Rather than having to know what potentially obscure KEYWORD means when editing the file directly, here you are told in (relatively) plain English what each option controls. It still ends up being saved as KEYWORD=VALUE pairs in the eventual text file, but at least at the point of in-place editing, you don't have to guess!
I'll mention at this point, too, that the Version 2 configuration file contained options for setting 27 different parameters; Version 3 has that down to 18 (and most of them have sensible defaults you probably won't want to change).
6.0 More Advanced Options
They won't be useful to everybody, but if you are up for writing your own SQL database queries, you can now use that skill to select what music to play, or to query your music database. Both the Play and Reporting menu options now allow you to write your own SQL, in other words. You might want to do this when the easier-to-use selection forms or pre-prepared reports don't meet your subtlety requirements! For example, the Play menu allows you to filter for compositions by a particular composer (there's an example of that in Section 3.0 above) ...but it only allows you to specify one composer at a time. Suppose you want to play some choral music by two different composers in some random order or other: a piece of Britten, say; then something by Holst and so on. The 'standard' filter form won't help you, but if you can write SQL, you can now submit your desires to Giocoso like so:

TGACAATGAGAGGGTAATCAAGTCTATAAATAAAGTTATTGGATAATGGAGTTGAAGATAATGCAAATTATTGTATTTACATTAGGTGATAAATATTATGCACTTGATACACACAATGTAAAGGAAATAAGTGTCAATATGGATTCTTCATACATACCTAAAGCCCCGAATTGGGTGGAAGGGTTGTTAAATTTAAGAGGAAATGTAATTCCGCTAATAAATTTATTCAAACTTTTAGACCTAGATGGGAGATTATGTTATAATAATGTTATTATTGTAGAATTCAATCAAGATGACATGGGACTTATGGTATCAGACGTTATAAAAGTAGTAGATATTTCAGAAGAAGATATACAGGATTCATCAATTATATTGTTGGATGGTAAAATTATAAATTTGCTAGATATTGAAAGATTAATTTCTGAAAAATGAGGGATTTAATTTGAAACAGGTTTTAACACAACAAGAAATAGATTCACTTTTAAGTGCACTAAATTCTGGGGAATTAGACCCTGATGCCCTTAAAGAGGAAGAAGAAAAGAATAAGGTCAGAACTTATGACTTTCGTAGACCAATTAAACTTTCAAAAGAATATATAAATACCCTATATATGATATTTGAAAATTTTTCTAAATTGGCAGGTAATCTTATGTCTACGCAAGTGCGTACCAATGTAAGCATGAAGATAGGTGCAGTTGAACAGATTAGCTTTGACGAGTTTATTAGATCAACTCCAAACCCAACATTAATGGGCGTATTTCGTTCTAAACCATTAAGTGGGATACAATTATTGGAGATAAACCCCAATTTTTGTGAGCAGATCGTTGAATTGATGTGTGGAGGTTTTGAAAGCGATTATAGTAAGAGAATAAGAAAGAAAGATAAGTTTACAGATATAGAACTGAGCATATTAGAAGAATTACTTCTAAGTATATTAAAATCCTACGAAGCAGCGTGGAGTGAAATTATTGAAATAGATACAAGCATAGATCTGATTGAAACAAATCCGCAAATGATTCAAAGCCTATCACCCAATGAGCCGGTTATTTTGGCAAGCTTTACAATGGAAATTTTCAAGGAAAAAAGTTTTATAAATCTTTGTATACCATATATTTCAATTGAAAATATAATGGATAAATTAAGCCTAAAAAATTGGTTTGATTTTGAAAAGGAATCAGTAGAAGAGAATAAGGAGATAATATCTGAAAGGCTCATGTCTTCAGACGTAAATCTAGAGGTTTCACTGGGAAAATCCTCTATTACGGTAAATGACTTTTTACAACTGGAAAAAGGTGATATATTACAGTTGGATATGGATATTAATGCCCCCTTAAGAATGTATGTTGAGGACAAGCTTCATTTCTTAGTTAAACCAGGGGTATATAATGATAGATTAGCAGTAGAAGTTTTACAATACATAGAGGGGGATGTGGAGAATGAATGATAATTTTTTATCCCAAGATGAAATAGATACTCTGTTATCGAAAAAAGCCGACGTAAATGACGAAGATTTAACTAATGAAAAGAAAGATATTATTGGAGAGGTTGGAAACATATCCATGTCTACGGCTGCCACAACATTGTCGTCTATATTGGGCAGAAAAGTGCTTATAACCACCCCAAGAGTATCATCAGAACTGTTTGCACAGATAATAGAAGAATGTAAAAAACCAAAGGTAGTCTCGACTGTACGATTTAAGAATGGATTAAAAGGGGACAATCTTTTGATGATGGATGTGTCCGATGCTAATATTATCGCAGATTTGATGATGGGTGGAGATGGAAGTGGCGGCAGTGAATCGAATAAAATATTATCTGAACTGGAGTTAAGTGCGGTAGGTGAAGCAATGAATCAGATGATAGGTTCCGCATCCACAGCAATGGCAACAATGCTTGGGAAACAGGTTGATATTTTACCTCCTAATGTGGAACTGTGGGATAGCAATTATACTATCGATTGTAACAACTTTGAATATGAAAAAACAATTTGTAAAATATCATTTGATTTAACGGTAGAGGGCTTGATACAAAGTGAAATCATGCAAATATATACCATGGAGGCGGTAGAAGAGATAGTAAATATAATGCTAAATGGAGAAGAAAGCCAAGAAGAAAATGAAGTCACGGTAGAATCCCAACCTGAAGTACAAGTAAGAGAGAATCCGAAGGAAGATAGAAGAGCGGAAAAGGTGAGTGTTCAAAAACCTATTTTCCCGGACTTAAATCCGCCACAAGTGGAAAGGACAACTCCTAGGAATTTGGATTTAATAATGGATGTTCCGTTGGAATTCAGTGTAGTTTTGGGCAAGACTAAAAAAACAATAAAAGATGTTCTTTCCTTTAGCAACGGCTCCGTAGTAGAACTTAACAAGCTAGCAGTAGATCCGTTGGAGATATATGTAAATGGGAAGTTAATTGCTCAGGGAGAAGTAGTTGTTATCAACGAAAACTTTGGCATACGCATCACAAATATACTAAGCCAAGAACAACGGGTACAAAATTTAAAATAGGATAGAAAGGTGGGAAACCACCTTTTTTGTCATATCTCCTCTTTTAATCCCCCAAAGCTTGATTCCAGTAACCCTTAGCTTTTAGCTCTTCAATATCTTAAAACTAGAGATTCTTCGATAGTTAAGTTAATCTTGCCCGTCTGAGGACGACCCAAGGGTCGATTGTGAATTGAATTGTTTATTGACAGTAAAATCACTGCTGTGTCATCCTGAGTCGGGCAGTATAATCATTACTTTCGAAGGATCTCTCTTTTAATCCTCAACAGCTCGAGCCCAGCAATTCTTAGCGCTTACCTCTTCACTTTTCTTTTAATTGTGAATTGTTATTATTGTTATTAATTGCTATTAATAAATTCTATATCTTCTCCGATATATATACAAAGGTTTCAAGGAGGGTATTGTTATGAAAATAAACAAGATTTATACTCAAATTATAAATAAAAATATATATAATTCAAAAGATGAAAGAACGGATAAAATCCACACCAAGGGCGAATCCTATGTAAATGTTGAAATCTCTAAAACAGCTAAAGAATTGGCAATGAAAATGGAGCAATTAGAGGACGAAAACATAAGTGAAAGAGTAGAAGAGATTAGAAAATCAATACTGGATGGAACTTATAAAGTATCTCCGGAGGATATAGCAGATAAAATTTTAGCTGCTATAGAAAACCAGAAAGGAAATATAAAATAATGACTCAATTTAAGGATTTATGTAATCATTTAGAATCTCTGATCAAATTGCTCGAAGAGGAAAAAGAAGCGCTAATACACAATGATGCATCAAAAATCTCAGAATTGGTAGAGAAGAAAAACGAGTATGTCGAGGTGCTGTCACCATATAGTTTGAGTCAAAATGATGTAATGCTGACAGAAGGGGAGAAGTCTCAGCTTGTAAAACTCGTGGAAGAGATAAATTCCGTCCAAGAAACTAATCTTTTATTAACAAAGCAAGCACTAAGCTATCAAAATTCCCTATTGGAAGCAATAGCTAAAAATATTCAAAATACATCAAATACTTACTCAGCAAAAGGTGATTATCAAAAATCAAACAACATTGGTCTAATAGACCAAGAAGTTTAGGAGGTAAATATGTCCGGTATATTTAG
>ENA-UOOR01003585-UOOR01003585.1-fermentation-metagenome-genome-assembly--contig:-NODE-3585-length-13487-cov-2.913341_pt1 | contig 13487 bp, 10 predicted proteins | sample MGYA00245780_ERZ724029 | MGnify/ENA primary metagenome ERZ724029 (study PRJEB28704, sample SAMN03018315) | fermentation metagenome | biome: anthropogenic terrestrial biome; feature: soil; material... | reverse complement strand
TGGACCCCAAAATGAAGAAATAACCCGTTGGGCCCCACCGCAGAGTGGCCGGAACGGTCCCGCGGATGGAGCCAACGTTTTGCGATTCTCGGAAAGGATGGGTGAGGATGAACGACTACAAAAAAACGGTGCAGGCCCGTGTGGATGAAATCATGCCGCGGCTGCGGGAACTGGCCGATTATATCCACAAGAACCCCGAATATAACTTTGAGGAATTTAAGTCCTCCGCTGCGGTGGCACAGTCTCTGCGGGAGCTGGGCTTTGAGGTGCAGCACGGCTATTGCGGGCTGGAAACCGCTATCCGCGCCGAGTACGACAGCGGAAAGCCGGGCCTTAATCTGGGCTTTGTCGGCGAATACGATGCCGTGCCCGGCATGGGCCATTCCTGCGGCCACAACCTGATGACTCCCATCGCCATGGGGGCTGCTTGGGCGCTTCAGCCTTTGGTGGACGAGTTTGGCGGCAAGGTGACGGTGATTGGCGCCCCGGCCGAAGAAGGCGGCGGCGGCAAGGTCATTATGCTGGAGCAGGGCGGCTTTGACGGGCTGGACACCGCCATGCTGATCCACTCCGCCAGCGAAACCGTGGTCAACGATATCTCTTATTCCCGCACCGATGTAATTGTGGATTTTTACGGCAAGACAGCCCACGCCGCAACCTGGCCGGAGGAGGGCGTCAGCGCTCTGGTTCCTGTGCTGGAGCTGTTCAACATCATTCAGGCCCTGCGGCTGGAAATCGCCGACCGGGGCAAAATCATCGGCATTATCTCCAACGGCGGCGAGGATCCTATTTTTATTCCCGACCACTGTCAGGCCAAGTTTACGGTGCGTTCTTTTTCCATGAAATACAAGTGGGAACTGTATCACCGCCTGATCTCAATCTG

Now you'll have a selection of choral music by multiple composers at the same time.
7.0 Music Pausing
In Giocoso Version 2, you could 'pause' the playback of a piece of music by exiting the program with the press of Ctrl+C. When you re-launched the program, you could then select a 'resume playback' menu option. But if you quit the program by clicking on the 'X' in its title bar (as you generally get into the habit of doing with other programs), then the resume playback option would not work. It was, in short, all a bit clunky and temperamental!